Dubbed AsteriskNOW, the appliance features Digium's own GUI and a setup wizard that guides users through the step-by-step...
installation process. According to Bill Miller, vice president of product management and marketing for Digium, the solution can be up and running in about 30 minutes.
Miller said the AsteriskNOW distribution includes all the Linux components necessary to run, debug and build Asterisk, making the open-source telephony easier to install and maintain in an office setting or, in some cases, even at home. Users can navigate through the wizard, which includes the ability to use default dial plans and easy configurations.
"This will enable small businesses with no technical ability to install and try out Asterisk," he said. "It eliminates the complexity. It really takes the pain out of learning the open source model." Miller added that new users need no previous Linux experience.
AsteriskNOW will give SMB users a stab at VoIP, Miller said. And, by later this year, companies will be able to upgrade to Asterisk Business Edition from AsteriskNOW directly from the GUI.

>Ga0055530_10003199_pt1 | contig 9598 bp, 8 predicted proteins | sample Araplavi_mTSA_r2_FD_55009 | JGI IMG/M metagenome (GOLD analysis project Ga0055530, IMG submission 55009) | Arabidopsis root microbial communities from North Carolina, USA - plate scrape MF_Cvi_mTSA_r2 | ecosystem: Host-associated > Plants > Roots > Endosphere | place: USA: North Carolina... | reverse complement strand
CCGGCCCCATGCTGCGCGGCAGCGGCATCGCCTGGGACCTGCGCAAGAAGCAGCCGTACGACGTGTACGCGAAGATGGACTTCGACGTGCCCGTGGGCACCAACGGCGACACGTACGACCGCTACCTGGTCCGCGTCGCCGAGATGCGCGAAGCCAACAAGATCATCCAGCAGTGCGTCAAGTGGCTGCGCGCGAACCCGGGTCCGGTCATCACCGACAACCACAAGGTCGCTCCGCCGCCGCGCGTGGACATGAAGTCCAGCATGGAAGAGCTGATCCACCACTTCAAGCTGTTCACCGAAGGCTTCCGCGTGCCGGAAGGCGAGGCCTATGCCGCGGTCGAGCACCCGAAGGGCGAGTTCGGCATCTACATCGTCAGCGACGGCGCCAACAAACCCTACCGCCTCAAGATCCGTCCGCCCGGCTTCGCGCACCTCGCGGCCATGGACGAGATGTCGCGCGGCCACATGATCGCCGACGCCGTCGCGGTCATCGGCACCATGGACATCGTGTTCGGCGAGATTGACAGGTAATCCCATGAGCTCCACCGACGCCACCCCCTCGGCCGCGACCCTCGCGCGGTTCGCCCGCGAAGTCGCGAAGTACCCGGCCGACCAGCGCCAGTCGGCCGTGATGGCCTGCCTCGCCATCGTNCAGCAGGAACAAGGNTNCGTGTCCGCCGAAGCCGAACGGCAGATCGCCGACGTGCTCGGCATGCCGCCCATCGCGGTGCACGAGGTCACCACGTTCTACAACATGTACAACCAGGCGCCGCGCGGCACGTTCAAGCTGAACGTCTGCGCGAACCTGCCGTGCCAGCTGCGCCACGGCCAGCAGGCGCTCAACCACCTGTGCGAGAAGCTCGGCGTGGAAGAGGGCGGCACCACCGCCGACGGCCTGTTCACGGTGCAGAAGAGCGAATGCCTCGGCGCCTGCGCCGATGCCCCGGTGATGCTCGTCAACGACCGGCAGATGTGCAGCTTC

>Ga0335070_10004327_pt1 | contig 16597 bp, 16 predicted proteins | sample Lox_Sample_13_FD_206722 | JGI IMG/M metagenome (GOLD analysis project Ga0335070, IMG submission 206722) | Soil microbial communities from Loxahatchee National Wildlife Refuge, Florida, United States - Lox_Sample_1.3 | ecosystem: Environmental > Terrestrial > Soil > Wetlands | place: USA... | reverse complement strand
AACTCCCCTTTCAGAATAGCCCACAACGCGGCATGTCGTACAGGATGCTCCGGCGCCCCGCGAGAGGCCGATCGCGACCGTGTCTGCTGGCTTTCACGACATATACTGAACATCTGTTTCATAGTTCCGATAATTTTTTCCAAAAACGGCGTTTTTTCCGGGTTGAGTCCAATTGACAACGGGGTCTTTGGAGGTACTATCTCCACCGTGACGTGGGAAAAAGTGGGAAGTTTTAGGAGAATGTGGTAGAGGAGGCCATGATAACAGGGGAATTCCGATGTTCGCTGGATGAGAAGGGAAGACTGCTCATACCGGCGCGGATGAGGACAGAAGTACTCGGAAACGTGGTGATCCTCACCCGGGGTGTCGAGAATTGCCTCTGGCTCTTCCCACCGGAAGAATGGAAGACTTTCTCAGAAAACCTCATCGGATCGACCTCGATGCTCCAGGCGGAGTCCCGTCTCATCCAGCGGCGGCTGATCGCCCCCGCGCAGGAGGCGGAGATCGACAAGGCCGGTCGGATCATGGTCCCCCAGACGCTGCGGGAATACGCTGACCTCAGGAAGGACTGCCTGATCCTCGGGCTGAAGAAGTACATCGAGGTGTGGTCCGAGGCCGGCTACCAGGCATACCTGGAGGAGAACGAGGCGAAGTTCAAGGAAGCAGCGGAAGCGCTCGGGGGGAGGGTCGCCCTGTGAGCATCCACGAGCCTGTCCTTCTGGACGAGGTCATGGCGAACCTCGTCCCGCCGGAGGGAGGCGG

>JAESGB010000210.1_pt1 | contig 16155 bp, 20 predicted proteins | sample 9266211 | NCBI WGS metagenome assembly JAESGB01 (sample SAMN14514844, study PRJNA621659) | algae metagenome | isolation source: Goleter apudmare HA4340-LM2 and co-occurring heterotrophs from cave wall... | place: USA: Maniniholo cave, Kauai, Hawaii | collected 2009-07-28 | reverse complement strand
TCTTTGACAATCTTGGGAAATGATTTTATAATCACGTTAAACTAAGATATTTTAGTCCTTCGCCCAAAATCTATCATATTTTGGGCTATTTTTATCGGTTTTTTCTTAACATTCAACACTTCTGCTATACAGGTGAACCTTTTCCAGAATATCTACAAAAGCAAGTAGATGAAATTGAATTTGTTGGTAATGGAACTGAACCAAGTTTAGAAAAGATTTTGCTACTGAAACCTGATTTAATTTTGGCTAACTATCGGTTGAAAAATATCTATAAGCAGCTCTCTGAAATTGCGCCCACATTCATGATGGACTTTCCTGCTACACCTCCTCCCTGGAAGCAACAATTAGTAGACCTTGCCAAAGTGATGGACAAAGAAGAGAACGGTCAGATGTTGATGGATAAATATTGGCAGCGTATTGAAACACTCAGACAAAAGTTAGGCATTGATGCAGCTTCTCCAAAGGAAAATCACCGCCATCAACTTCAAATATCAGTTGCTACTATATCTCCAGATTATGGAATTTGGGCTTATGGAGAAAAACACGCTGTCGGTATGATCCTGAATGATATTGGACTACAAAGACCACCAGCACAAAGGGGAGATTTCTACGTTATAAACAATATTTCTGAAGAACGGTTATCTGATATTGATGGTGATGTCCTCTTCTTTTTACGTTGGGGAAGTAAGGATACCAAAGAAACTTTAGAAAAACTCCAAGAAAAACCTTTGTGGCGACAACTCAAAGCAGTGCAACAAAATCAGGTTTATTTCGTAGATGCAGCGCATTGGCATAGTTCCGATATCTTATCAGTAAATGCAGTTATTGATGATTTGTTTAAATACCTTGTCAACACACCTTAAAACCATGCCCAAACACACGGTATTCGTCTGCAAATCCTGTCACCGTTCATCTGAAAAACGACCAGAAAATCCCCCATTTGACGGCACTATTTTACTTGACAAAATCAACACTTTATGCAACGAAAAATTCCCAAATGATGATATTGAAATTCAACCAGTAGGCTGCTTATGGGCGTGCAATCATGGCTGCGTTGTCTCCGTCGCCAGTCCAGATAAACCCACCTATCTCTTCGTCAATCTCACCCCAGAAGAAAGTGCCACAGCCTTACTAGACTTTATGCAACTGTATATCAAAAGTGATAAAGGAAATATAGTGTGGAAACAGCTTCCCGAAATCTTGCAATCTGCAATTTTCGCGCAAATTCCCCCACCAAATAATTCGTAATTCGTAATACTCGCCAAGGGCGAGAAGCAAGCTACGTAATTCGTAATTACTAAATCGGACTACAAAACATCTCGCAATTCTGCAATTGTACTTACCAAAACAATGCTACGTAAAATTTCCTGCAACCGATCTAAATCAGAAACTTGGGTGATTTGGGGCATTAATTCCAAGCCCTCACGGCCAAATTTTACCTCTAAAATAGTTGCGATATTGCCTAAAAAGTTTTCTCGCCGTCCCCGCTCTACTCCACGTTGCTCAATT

"This will really get them to understand the power of Asterisk and VoIP," he said.
Mark Spencer, Digium president and Asterisk creator, said the initial beta version of AsteriskNOW was downloaded more than 2,000 times per day without promotion last month.
"Unlike other Linux distributions used to deploy Asterisk, AsteriskNOW does not have unnecessary components that could compromise security or performance," Spencer said.
AsteriskNOW is based on the recently released Asterisk 1.4. The AsteriskNOW.org Web site includes a forum for community support and feedback and a developer blog.